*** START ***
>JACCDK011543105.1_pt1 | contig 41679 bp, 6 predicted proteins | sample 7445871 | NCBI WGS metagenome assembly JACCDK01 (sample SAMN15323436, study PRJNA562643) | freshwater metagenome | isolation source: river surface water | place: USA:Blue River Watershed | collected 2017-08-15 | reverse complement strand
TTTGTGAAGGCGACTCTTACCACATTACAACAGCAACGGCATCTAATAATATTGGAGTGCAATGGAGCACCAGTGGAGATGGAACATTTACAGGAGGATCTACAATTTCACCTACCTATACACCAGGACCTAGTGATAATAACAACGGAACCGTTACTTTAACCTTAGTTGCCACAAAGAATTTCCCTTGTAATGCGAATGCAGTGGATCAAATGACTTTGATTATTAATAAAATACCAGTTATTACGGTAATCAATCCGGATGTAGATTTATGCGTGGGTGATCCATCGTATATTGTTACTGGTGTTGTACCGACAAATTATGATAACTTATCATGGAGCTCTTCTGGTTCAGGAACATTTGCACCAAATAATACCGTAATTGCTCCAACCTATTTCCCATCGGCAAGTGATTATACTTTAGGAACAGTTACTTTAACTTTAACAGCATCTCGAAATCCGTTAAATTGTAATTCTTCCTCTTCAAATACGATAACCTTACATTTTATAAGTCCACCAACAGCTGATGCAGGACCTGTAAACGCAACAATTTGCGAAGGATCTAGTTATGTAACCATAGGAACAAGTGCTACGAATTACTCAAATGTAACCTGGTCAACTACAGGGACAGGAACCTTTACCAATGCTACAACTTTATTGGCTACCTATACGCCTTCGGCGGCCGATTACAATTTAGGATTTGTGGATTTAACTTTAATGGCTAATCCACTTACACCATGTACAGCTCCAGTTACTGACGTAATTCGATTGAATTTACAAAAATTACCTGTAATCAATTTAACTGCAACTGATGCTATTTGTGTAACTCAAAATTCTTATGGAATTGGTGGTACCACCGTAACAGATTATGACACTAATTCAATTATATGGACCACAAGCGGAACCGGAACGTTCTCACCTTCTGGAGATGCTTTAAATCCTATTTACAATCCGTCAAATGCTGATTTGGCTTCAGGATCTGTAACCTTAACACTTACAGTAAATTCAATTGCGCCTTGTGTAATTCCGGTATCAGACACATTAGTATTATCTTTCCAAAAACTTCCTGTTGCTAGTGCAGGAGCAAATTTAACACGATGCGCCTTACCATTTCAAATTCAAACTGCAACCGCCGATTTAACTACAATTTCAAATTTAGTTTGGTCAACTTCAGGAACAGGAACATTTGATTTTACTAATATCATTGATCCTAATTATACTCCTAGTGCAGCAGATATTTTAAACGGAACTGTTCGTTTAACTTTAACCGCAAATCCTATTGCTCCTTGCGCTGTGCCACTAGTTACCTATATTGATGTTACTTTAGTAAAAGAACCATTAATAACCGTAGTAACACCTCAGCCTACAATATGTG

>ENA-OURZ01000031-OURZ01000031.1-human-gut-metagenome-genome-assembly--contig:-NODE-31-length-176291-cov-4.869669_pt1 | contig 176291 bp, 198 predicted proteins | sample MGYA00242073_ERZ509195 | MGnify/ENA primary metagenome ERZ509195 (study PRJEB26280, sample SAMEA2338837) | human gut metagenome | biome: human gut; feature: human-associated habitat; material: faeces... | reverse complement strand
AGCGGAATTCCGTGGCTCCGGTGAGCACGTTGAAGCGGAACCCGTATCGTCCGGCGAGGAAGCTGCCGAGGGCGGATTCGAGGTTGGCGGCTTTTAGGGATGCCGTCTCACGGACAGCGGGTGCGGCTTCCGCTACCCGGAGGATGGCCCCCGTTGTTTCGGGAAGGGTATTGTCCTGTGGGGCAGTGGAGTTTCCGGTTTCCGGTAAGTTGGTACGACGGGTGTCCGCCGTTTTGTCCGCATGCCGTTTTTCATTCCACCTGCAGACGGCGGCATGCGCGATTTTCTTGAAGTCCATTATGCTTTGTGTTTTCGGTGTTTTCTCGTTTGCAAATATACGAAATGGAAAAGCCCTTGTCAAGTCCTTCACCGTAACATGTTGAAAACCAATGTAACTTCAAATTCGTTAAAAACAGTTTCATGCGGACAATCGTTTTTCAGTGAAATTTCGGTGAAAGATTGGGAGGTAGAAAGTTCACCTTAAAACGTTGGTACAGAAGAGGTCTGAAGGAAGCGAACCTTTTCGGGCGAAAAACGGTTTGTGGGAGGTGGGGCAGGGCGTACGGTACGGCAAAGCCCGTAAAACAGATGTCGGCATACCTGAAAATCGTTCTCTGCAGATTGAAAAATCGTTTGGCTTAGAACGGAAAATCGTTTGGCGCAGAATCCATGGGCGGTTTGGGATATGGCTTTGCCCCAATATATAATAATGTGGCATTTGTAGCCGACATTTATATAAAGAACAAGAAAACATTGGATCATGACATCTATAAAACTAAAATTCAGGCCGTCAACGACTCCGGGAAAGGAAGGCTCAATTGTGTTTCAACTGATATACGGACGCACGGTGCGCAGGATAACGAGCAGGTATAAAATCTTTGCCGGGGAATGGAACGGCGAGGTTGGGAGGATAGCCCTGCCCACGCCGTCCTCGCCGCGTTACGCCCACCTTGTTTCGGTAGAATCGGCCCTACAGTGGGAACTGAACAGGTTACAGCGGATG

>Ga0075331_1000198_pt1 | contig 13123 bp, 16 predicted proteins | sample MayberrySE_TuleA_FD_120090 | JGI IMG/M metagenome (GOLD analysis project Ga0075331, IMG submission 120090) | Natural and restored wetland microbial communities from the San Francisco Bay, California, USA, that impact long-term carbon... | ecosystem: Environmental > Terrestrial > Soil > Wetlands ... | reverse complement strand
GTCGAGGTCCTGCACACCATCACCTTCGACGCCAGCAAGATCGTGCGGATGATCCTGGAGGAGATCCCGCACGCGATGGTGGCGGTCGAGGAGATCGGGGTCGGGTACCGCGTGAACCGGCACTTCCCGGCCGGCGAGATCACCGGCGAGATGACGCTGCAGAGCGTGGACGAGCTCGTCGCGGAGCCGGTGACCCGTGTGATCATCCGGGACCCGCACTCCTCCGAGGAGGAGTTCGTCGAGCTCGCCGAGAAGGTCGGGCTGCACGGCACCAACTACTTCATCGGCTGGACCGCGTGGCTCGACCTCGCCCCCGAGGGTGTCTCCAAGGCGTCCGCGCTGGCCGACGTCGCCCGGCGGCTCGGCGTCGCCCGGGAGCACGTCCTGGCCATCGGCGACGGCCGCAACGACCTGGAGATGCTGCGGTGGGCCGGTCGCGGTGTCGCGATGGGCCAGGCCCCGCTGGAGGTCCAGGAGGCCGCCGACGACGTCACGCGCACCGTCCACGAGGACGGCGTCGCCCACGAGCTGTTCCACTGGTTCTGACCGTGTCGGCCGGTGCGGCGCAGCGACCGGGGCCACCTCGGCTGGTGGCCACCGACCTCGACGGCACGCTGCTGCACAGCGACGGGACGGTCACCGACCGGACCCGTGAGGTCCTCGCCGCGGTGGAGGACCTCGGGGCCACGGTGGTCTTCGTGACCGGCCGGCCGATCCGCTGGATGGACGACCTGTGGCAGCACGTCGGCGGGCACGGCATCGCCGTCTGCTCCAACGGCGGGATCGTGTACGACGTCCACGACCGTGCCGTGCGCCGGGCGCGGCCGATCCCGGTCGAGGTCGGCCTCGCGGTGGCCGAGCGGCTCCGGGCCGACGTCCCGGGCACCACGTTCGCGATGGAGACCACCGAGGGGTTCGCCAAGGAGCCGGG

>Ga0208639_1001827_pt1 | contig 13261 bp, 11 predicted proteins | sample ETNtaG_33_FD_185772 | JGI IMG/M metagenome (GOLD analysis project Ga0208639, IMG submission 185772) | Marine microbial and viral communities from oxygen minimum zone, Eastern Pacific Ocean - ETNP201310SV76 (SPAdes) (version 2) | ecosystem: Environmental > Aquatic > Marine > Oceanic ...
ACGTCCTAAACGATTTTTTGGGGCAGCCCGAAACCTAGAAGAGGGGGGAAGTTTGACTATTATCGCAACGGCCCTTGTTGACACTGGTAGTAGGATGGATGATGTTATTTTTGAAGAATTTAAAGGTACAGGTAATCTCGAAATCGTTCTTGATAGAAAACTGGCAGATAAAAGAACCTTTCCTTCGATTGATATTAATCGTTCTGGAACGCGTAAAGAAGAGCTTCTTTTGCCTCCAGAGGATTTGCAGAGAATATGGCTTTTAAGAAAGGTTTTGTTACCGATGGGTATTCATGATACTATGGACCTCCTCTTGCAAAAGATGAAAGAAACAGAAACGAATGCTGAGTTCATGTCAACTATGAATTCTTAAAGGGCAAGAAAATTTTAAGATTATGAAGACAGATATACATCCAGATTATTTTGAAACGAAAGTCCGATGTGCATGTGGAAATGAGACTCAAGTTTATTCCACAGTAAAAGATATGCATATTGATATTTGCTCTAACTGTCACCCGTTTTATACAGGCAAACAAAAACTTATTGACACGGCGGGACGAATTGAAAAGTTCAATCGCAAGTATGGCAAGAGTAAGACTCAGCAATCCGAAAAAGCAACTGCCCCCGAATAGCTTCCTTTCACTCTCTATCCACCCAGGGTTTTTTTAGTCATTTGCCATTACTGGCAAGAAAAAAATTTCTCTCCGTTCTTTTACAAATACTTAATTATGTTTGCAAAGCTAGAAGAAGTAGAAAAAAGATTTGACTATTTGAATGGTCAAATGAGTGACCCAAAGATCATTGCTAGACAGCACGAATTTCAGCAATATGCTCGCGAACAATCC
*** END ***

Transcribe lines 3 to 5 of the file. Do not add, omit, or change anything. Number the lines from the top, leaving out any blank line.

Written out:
>ENA-OURZ01000031-OURZ01000031.1-human-gut-metagenome-genome-assembly--contig:-NODE-31-length-176291-cov-4.869669_pt1 | contig 176291 bp, 198 predicted proteins | sample MGYA00242073_ERZ509195 | MGnify/ENA primary metagenome ERZ509195 (study PRJEB26280, sample SAMEA2338837) | human gut metagenome | biome: human gut; feature: human-associated habitat; material: faeces... | reverse complement strand
AGCGGAATTCCGTGGCTCCGGTGAGCACGTTGAAGCGGAACCCGTATCGTCCGGCGAGGAAGCTGCCGAGGGCGGATTCGAGGTTGGCGGCTTTTAGGGATGCCGTCTCACGGACAGCGGGTGCGGCTTCCGCTACCCGGAGGATGGCCCCCGTTGTTTCGGGAAGGGTATTGTCCTGTGGGGCAGTGGAGTTTCCGGTTTCCGGTAAGTTGGTACGACGGGTGTCCGCCGTTTTGTCCGCATGCCGTTTTTCATTCCACCTGCAGACGGCGGCATGCGCGATTTTCTTGAAGTCCATTATGCTTTGTGTTTTCGGTGTTTTCTCGTTTGCAAATATACGAAATGGAAAAGCCCTTGTCAAGTCCTTCACCGTAACATGTTGAAAACCAATGTAACTTCAAATTCGTTAAAAACAGTTTCATGCGGACAATCGTTTTTCAGTGAAATTTCGGTGAAAGATTGGGAGGTAGAAAGTTCACCTTAAAACGTTGGTACAGAAGAGGTCTGAAGGAAGCGAACCTTTTCGGGCGAAAAACGGTTTGTGGGAGGTGGGGCAGGGCGTACGGTACGGCAAAGCCCGTAAAACAGATGTCGGCATACCTGAAAATCGTTCTCTGCAGATTGAAAAATCGTTTGGCTTAGAACGGAAAATCGTTTGGCGCAGAATCCATGGGCGGTTTGGGATATGGCTTTGCCCCAATATATAATAATGTGGCATTTGTAGCCGACATTTATATAAAGAACAAGAAAACATTGGATCATGACATCTATAAAACTAAAATTCAGGCCGTCAACGACTCCGGGAAAGGAAGGCTCAATTGTGTTTCAACTGATATACGGACGCACGGTGCGCAGGATAACGAGCAGGTATAAAATCTTTGCCGGGGAATGGAACGGCGAGGTTGGGAGGATAGCCCTGCCCACGCCGTCCTCGCCGCGTTACGCCCACCTTGTTTCGGTAGAATCGGCCCTACAGTGGGAACTGAACAGGTTACAGCGGATG

>Ga0075331_1000198_pt1 | contig 13123 bp, 16 predicted proteins | sample MayberrySE_TuleA_FD_120090 | JGI IMG/M metagenome (GOLD analysis project Ga0075331, IMG submission 120090) | Natural and restored wetland microbial communities from the San Francisco Bay, California, USA, that impact long-term carbon... | ecosystem: Environmental > Terrestrial > Soil > Wetlands ... | reverse complement strand